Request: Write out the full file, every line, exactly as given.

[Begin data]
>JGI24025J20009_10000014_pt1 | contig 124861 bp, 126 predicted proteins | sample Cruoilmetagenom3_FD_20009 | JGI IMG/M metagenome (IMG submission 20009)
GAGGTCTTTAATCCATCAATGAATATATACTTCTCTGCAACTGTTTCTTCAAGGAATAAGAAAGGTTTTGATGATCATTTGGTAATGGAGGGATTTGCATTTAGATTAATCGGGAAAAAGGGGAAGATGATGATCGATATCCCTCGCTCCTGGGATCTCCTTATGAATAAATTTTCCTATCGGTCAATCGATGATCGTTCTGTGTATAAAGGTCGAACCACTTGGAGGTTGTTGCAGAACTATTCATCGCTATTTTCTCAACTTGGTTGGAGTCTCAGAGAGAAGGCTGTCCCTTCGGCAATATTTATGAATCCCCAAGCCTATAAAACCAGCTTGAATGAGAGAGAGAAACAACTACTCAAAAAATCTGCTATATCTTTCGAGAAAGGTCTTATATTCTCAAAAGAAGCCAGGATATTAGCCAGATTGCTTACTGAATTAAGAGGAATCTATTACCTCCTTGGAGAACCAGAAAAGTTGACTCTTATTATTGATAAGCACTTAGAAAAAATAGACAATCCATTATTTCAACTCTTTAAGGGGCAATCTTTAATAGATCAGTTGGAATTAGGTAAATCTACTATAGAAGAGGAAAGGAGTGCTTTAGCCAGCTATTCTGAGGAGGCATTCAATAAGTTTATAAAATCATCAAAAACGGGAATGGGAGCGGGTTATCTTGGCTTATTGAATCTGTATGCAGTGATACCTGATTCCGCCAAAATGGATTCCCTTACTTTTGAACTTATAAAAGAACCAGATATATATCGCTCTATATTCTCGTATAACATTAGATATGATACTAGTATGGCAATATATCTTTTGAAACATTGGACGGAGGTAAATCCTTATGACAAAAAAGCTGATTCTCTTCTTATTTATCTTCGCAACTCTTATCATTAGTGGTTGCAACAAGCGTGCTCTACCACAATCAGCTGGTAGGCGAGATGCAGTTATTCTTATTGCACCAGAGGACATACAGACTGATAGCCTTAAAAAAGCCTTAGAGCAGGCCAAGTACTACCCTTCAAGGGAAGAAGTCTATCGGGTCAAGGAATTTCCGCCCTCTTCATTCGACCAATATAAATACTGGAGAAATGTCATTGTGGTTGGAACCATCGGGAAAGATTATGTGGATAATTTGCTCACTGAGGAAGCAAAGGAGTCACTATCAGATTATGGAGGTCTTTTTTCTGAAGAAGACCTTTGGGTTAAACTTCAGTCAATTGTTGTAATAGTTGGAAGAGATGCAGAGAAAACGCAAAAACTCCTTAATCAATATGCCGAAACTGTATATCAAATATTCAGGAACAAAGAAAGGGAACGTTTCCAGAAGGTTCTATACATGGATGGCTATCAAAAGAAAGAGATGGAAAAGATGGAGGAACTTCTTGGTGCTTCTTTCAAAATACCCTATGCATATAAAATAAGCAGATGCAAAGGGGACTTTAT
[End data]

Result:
>JGI24025J20009_10000014_pt1 | contig 124861 bp, 126 predicted proteins | sample Cruoilmetagenom3_FD_20009 | JGI IMG/M metagenome (IMG submission 20009)
GAGGTCTTTAATCCATCAATGAATATATACTTCTCTGCAACTGTTTCTTCAAGGAATAAGAAAGGTTTTGATGATCATTTGGTAATGGAGGGATTTGCATTTAGATTAATCGGGAAAAAGGGGAAGATGATGATCGATATCCCTCGCTCCTGGGATCTCCTTATGAATAAATTTTCCTATCGGTCAATCGATGATCGTTCTGTGTATAAAGGTCGAACCACTTGGAGGTTGTTGCAGAACTATTCATCGCTATTTTCTCAACTTGGTTGGAGTCTCAGAGAGAAGGCTGTCCCTTCGGCAATATTTATGAATCCCCAAGCCTATAAAACCAGCTTGAATGAGAGAGAGAAACAACTACTCAAAAAATCTGCTATATCTTTCGAGAAAGGTCTTATATTCTCAAAAGAAGCCAGGATATTAGCCAGATTGCTTACTGAATTAAGAGGAATCTATTACCTCCTTGGAGAACCAGAAAAGTTGACTCTTATTATTGATAAGCACTTAGAAAAAATAGACAATCCATTATTTCAACTCTTTAAGGGGCAATCTTTAATAGATCAGTTGGAATTAGGTAAATCTACTATAGAAGAGGAAAGGAGTGCTTTAGCCAGCTATTCTGAGGAGGCATTCAATAAGTTTATAAAATCATCAAAAACGGGAATGGGAGCGGGTTATCTTGGCTTATTGAATCTGTATGCAGTGATACCTGATTCCGCCAAAATGGATTCCCTTACTTTTGAACTTATAAAAGAACCAGATATATATCGCTCTATATTCTCGTATAACATTAGATATGATACTAGTATGGCAATATATCTTTTGAAACATTGGACGGAGGTAAATCCTTATGACAAAAAAGCTGATTCTCTTCTTATTTATCTTCGCAACTCTTATCATTAGTGGTTGCAACAAGCGTGCTCTACCACAATCAGCTGGTAGGCGAGATGCAGTTATTCTTATTGCACCAGAGGACATACAGACTGATAGCCTTAAAAAAGCCTTAGAGCAGGCCAAGTACTACCCTTCAAGGGAAGAAGTCTATCGGGTCAAGGAATTTCCGCCCTCTTCATTCGACCAATATAAATACTGGAGAAATGTCATTGTGGTTGGAACCATCGGGAAAGATTATGTGGATAATTTGCTCACTGAGGAAGCAAAGGAGTCACTATCAGATTATGGAGGTCTTTTTTCTGAAGAAGACCTTTGGGTTAAACTTCAGTCAATTGTTGTAATAGTTGGAAGAGATGCAGAGAAAACGCAAAAACTCCTTAATCAATATGCCGAAACTGTATATCAAATATTCAGGAACAAAGAAAGGGAACGTTTCCAGAAGGTTCTATACATGGATGGCTATCAAAAGAAAGAGATGGAAAAGATGGAGGAACTTCTTGGTGCTTCTTTCAAAATACCCTATGCATATAAAATAAGCAGATGCAAAGGGGACTTTAT